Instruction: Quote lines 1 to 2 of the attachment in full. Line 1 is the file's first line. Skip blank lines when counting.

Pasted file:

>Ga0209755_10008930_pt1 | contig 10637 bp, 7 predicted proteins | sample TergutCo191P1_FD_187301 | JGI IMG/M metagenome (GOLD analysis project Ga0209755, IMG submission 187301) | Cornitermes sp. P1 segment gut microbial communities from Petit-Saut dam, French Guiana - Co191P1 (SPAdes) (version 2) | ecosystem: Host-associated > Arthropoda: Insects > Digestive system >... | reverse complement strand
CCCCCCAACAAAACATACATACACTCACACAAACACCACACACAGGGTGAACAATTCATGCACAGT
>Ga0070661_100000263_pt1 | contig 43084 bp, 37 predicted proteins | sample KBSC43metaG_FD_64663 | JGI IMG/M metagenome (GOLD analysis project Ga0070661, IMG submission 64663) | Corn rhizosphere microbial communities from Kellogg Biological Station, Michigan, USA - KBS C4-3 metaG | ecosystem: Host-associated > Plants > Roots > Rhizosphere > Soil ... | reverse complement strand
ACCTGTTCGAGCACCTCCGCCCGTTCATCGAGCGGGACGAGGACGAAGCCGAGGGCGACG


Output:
>Ga0209755_10008930_pt1 | contig 10637 bp, 7 predicted proteins | sample TergutCo191P1_FD_187301 | JGI IMG/M metagenome (GOLD analysis project Ga0209755, IMG submission 187301) | Cornitermes sp. P1 segment gut microbial communities from Petit-Saut dam, French Guiana - Co191P1 (SPAdes) (version 2) | ecosystem: Host-associated > Arthropoda: Insects > Digestive system >... | reverse complement strand
CCCCCCAACAAAACATACATACACTCACACAAACACCACACACAGGGTGAACAATTCATGCACAGT